# Combinatorics and symmetric functions

No answers from stackexchange, so I'll try this here:

(The actual questions in this posting are at the bottom.)

Occasionally someone asks on stackexchange how to show that every nonempty finite set has just as many subsets of odd cardinality as of even cardinality (the empty set is the unique exception). When the set has an odd number of members, a correspondence between complements does it, but generally, one picks a distinguished element. Every set containing the distinguished element corresponds to one not containing it, and that's the bijection.

Now let's take it a step further and say one adds a new element to the set, which will be "distinguished" until the next new one gets added.

$$\begin{array}{c|c} \text{odd} & \text{even} \\ \hline a & \text{---} \\ b & ab \\ c & ac \\ abc & bc \end{array}$$ Now add the new element $d$: $$\begin{array}{c|c} \text{odd} & \text{even} \\ \hline a & \text{---} \\ b & ab \\ c & ac \\ abc &bc \\ \hline d & ad \\ abd & bd \\ acd& cd \\ bcd& abcd \end{array}$$ Those listed on the odd side get re-listed on the even side and vice-versa, and the new element is added to both.

Suppose that as above we let multiplication denoted by juxtaposition represent a set of ur-elements, and addition represent a set of sets, so the first table above has $a+b+c+abc$ as its left column and $1+ab+ac+ad$ as its second column, the $1$ being the product of members of the empty set. If, further, we represent the whole table as a fraction with the odd column as the numerator and the even column as the denominator, then the operation of adding the new element is this: $$\frac{\frac{a+b+c+abc}{1+ab+ac+bc}+d}{1+\frac{a+b+c+abc}{1+ab+ac+bc}d} = \frac{a+b+c+d+abc+abd+acd+bcd}{1+ab+ac+ad+bc+bd+cd+abcd}.$$ So we're working with a binary operation: $a\,\diamondsuit\, b=\dfrac{a+b}{1+ab}$. When the set we start with is empty, the the numerator is the sum of $0$ terms and is $0$ and the denominator is the product of $0$ terms and $\text{is }1$. (And of course $\tanh(x+y)=(\tanh x)\,\diamondsuit\,(\tanh y)$, and there's also an application to something more like ordinary trigonometric functions.)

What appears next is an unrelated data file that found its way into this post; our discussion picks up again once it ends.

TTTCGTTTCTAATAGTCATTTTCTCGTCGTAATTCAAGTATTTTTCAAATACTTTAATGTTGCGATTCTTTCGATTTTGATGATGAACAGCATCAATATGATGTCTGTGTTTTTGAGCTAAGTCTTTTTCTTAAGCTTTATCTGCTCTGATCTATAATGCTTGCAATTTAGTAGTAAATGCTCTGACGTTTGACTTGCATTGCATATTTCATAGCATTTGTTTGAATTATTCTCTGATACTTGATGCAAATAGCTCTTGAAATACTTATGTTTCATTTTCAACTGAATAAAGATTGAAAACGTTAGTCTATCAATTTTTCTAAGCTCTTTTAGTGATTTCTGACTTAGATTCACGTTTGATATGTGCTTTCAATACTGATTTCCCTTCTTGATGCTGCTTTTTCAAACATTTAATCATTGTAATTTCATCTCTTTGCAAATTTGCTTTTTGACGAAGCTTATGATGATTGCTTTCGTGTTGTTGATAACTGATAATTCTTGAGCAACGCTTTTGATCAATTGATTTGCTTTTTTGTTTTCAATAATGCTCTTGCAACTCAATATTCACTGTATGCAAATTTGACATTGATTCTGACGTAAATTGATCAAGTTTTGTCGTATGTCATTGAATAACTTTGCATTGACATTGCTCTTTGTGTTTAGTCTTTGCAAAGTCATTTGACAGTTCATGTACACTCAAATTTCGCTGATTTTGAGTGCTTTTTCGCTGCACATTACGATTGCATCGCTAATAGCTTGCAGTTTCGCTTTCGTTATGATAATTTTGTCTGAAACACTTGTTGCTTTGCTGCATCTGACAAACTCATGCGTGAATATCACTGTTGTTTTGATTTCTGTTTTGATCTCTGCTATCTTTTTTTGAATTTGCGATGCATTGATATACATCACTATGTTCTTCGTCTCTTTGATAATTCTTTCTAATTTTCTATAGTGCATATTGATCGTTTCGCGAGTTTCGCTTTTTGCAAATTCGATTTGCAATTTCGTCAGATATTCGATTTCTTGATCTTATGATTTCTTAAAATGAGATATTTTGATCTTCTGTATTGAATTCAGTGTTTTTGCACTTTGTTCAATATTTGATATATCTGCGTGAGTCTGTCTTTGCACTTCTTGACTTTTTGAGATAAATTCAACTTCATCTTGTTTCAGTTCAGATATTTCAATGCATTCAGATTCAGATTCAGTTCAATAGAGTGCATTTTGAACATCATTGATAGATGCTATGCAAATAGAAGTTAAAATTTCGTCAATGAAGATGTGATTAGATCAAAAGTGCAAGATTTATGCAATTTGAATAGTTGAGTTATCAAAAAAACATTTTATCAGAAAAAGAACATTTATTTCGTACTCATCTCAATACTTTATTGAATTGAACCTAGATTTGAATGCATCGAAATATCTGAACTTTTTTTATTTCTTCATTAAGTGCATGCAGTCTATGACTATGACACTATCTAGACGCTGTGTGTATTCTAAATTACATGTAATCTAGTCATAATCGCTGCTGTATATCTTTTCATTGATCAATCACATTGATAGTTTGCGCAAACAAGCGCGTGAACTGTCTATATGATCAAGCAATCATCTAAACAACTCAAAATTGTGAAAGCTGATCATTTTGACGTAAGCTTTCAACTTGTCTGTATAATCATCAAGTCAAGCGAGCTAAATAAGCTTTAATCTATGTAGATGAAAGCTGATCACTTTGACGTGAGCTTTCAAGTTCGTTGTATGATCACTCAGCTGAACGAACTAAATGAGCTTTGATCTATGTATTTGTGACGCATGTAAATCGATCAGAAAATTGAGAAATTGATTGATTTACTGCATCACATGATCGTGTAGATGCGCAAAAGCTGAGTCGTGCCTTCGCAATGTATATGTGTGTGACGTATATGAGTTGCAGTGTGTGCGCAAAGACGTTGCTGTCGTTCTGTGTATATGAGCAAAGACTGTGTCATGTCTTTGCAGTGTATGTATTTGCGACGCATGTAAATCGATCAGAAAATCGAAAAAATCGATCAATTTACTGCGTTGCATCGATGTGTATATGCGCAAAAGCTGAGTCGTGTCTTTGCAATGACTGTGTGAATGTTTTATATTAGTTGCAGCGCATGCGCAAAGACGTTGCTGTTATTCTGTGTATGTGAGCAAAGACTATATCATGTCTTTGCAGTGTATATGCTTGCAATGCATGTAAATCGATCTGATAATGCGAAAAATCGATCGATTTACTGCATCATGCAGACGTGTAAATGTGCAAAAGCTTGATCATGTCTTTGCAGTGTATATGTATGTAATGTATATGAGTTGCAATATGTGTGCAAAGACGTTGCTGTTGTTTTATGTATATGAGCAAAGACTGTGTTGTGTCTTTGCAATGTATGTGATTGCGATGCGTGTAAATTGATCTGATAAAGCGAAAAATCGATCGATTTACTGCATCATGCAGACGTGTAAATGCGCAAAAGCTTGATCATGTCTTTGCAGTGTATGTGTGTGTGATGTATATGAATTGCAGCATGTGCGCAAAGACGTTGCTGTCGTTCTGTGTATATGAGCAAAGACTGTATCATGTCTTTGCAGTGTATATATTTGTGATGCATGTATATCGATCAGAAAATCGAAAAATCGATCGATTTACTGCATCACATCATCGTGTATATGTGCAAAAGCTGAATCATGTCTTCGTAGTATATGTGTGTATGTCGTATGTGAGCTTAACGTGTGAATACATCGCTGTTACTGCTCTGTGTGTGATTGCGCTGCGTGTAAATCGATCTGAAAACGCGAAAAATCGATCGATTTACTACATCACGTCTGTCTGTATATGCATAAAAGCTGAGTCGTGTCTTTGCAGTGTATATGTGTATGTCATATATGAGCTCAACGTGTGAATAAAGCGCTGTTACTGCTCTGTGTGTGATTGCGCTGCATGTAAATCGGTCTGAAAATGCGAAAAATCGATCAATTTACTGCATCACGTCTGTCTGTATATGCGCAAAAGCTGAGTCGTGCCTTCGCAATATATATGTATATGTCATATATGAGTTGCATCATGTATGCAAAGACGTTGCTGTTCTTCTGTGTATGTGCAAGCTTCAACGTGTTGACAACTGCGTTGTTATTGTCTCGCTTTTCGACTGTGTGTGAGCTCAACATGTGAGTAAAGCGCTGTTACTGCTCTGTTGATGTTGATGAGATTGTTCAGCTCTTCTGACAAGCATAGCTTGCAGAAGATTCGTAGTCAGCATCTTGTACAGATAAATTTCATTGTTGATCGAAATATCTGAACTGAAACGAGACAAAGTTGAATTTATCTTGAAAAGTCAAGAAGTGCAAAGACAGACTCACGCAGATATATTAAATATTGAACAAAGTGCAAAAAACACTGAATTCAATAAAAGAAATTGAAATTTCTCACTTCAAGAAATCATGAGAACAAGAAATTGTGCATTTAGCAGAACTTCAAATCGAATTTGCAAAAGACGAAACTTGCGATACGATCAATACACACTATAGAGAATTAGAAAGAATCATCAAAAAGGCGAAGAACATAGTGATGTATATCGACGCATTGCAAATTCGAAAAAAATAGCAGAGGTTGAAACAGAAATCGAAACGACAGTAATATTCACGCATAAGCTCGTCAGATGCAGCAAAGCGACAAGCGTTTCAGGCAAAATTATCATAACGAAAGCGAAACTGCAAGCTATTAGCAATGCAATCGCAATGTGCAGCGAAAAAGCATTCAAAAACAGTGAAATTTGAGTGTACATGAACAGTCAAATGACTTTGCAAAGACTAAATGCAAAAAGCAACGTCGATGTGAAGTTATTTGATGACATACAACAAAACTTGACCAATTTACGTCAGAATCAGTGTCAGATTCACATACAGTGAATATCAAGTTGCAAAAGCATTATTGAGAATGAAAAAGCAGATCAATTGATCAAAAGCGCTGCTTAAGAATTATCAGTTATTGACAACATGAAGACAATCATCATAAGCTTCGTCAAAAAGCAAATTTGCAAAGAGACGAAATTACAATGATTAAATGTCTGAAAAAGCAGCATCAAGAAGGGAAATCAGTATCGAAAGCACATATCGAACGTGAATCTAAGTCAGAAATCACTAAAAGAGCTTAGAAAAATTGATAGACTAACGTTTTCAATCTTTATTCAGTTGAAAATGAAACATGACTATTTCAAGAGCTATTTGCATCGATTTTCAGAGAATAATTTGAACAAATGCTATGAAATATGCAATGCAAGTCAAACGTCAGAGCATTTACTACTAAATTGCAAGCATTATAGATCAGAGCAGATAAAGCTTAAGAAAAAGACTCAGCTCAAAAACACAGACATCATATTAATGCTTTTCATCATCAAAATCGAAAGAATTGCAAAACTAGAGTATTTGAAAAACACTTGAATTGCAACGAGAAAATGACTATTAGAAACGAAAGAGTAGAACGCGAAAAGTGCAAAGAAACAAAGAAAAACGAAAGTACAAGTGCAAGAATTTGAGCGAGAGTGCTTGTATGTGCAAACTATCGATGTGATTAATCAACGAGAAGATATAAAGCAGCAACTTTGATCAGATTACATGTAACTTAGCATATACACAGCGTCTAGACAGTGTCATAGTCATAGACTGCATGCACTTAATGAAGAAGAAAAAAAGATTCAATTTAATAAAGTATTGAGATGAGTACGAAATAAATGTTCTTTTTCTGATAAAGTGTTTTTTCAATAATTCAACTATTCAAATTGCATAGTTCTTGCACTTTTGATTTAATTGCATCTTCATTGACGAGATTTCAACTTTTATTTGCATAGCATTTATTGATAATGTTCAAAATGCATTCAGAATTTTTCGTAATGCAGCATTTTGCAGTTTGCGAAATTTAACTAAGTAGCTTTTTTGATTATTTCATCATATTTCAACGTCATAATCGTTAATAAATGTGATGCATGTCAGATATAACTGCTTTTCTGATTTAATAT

QUESTIONS:

• Does this algebraic way of looking at this shed light on the combinatorics, or vice-versa?
• What is the combinatorial meaning of the fact that the binary operation is associative?
• I tried this with the even terms in the numerator and odd in the denominator: $a\,\spadesuit\, b$. We get $(a\,\spadesuit\,b)\,\spadesuit\,c =a\,\diamondsuit\,b\,\diamondsuit\,c$; and $(a_1\,\diamondsuit\,\cdots\,\diamondsuit\,a_n)\,\spadesuit\, a_{n+1} = 1/(a_1\,\diamondsuit\,\cdots\,\diamondsuit\,a_{n+1})$ --- So if you apply the $\spadesuit$ operation instead of $\diamondsuit$ each time a new element is added, then you alternate between odd-in-the-numerator-and-even-in-the-denominator and even-in-the-numerator-and-odd-in-the-denominator. Does the alternation have some combinatorial significance?
• The parenthetical remark about $\tanh$ came from the comments below the original posting. For completeness: where I said there's an application to something more like ordinary trigonometric functions, I had in mind this: Draw a line through $(0,y)$ and $(-1,0)$ and denote by $(\operatorname{cs}(y),\operatorname{ss}(y))$ its intersection with the unit circle centered at $(0,0)$. These stand for "stereographic cosine" and "stereographic sine". Then $\operatorname{cs}(y)=(1-y^2)/(1+y^2)$ and $\operatorname{cs}(y_1 y_2)=\operatorname{cs}(y_1)\,\diamondsuit\,\operatorname{cs}(y_2)$. ${}\qquad{}$ – Michael Hardy Jun 26 '14 at 21:56
• . . . this is conjugate to the thing with $\tanh$, but you have to use an exponential function for that, whereas $\operatorname{cs}$ is a rational function. – Michael Hardy Jun 26 '14 at 21:57

The algebraic significance of the operation $\diamond$ is that $(a+b)/(1+ab)$ is a formal group law. See Enumerative Combinatorics, vol. 1, 2nd ed., Exercise 1.163. As for $a_1\diamond\cdots\diamond a_n$, when $n\to \infty$ we get the symmetric function $(e_1+e_3+e_5+\cdots)/(1+e_2+e_4+\cdots)$. Writing this as a power series $e_1+(e_3-e_2e_1)+\cdots$, the terms of even degree are 0, and the term of degree $2n+1$ is (up to sign) the skew Schur function $s_{\tau_n}$, where $\tau_n$ is the "staircase border strip" of Enumerative Combinatorics, vol. 2, Exercise 7.64. There is a lot of interesting combinatorics, started by Foulkes, connected with this symmetric function. See also http://math.mit.edu/~rstan/papers/altenum.pdf.
• Thank you, Richard! I'll have to look at how to get that power series. The alternation between $\diamondsuit$ and $\clubsuit$ that I mentioned actually occurs in trigonometric identities. – Michael Hardy Jun 29 '14 at 19:13